How we opened a Pad Bank in Humla

I have been wanting to go to the Himalayan region of Nepal for a while now. I tried going to Dolpo for the longest time but that could not be possible and a few google searches later, I found HEAD Nepal, an NGO working for the rehabilitation, inclusion, and empowerment of people with disabilities in the Himalayan Region

I wrote an impulsive email to them and heard back from the founder/ED, Mr. Chhitup Lama in the following weeks. We talked on the phone and more than the interview it felt like he was trying to convince me to not come to Humla. He talked about the extreme weather condition, poor infrastructure, lack of good food, water, roads, etc. He wanted to make sure that I will not change my mind and can bear the difficulties that Humla will throw at me. He had had difficulties with former volunteers.

 But that seemed all the more exciting to me because I truly wanted to explore the place and was up for the challenge. Romanticizing the difficult lives of people from underprivileged backgrounds has always been a problem of mine. I requested them to pay for my travel, accommodation, and food, and they thankfully agreed. I was super stoked.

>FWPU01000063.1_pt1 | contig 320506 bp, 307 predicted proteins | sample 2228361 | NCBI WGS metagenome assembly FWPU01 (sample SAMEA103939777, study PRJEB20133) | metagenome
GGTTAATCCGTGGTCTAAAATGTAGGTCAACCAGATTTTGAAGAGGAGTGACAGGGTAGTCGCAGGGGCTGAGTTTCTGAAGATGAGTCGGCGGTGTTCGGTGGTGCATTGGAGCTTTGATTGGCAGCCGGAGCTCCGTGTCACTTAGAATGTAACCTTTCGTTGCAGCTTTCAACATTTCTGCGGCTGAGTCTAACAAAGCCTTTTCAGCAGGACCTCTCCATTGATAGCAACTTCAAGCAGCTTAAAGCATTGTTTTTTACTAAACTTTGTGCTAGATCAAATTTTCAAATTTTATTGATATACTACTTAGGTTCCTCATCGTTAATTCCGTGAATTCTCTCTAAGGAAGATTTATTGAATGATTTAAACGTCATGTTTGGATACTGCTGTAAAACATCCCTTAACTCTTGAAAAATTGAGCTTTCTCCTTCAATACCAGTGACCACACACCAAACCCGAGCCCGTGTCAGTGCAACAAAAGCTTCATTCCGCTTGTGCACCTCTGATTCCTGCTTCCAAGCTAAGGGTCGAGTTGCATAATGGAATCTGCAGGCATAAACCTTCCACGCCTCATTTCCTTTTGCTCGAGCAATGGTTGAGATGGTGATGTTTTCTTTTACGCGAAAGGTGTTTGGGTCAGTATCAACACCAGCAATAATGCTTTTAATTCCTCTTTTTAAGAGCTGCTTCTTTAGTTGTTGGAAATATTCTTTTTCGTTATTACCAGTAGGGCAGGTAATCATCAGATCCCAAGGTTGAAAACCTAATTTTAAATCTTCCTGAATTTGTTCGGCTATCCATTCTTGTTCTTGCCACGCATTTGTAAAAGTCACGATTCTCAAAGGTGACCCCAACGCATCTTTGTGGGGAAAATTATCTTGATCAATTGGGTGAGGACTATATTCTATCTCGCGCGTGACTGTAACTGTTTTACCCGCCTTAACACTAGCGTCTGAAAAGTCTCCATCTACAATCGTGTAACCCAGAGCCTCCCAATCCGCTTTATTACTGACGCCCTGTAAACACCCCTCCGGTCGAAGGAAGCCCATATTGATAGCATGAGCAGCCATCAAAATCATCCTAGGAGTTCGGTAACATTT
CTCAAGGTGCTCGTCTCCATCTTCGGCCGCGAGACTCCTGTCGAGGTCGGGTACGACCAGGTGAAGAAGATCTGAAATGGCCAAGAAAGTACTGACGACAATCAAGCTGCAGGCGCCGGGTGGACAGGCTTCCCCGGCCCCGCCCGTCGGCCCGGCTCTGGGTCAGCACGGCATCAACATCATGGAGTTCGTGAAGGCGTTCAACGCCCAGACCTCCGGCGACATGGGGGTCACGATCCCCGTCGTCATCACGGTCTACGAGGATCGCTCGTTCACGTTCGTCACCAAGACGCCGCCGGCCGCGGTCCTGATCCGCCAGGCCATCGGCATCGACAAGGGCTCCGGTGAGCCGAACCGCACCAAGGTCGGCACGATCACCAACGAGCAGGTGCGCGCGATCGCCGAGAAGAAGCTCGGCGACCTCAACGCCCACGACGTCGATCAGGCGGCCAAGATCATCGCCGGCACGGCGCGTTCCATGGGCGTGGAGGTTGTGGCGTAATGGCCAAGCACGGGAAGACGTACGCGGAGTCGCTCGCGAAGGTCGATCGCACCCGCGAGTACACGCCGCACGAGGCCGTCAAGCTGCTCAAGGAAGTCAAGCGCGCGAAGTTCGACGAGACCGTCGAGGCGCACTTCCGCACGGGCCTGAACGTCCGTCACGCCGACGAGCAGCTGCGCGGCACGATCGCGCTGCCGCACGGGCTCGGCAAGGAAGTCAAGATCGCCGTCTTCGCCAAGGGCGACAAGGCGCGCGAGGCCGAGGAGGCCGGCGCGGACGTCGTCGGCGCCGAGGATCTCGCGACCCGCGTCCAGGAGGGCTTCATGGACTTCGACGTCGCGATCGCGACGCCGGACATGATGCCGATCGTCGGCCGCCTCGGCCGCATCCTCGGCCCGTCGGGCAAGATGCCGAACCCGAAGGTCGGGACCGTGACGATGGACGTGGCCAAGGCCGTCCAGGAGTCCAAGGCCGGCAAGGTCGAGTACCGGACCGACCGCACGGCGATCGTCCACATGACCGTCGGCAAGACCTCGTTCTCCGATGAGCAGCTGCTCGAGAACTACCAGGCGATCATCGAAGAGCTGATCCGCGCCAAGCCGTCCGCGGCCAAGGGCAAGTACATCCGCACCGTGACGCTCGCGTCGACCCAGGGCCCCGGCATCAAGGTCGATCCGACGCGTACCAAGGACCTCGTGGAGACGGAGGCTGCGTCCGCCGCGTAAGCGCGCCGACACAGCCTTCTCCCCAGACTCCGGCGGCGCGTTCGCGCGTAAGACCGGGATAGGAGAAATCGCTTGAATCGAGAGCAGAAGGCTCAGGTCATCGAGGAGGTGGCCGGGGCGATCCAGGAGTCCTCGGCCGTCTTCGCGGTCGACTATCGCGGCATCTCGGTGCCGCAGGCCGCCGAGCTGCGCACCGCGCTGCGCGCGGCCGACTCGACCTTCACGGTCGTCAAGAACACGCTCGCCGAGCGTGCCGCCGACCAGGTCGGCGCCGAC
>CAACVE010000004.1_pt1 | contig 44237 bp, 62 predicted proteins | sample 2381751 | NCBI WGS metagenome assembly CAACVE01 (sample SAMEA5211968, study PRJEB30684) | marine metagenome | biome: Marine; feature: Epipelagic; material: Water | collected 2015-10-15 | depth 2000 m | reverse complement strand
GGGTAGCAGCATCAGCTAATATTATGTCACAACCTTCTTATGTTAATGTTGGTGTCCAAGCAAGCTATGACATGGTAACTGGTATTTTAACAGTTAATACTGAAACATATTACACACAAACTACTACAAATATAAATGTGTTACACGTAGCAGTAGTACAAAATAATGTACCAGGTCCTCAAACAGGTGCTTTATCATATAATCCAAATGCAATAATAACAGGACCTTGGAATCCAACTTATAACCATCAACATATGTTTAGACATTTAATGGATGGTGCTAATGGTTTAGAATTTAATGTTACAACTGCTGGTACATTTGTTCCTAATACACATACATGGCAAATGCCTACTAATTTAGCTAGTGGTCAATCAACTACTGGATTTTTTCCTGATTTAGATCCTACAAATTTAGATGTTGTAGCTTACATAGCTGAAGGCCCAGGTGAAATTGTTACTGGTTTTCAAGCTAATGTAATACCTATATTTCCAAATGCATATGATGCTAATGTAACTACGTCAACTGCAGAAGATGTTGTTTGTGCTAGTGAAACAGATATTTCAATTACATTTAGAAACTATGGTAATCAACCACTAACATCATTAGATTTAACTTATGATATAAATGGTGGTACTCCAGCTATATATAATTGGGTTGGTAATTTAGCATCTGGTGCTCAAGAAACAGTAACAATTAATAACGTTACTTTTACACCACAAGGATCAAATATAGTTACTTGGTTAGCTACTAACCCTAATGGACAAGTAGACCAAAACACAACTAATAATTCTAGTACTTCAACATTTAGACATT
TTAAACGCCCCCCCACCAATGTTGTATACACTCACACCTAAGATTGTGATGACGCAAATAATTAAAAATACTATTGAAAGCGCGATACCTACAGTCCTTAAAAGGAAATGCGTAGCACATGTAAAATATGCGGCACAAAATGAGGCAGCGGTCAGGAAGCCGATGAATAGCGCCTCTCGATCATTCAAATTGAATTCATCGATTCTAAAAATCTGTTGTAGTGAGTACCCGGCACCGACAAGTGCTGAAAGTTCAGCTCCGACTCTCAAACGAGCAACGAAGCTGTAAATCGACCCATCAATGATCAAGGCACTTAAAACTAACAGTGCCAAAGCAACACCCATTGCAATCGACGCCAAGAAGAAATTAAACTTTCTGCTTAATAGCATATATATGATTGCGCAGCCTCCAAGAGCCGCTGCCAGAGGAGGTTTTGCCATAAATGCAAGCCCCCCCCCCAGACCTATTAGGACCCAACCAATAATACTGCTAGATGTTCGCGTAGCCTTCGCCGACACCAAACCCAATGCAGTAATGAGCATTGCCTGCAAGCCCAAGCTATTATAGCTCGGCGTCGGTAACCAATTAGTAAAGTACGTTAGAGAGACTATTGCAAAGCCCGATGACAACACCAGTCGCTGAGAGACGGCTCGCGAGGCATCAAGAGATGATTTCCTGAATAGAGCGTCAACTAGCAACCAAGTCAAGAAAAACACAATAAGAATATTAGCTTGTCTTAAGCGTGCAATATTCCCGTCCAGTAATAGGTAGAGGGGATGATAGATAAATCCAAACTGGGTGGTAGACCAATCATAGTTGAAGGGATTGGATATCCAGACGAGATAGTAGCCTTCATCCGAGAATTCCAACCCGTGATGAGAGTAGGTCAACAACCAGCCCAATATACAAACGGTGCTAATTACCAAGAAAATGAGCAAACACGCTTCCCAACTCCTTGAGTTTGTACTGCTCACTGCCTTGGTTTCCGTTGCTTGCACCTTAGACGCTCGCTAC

As I boarded the flight to Simikot from Nepalgunj and was awestruck by the beauty. The mountain flight was scary. The shivering and shuddering of the flight did make me wonder what happens if I die here but thankfully I made it.

It was strikingly beautiful. It was like nothing I had seen before. Distant snowclad mountains, the greenery, small houses with blue tin roofs, smiling people. I visited the office of HEAD Nepal where they had prepared a room for me, it was better than I had imagined. I had lived in the worst situations before in Khotang. 

Read about my experiences in Khotang. 

I visited the residential center for children with disabilities in HEAD Nepal. There were only a few kids and both of us were kind of reserved when we met. It took me a few days to get to know them and talk to them. Once I got to know them, they were always excited and happy and always so so cheerful.


As I was settling in and starting my work of building a website for HEAD Nepal, I got my periods and had to buy sanitary pads. The water situation in my place was really bad, the toilets never had water so I couldn’t use my menstrual cup.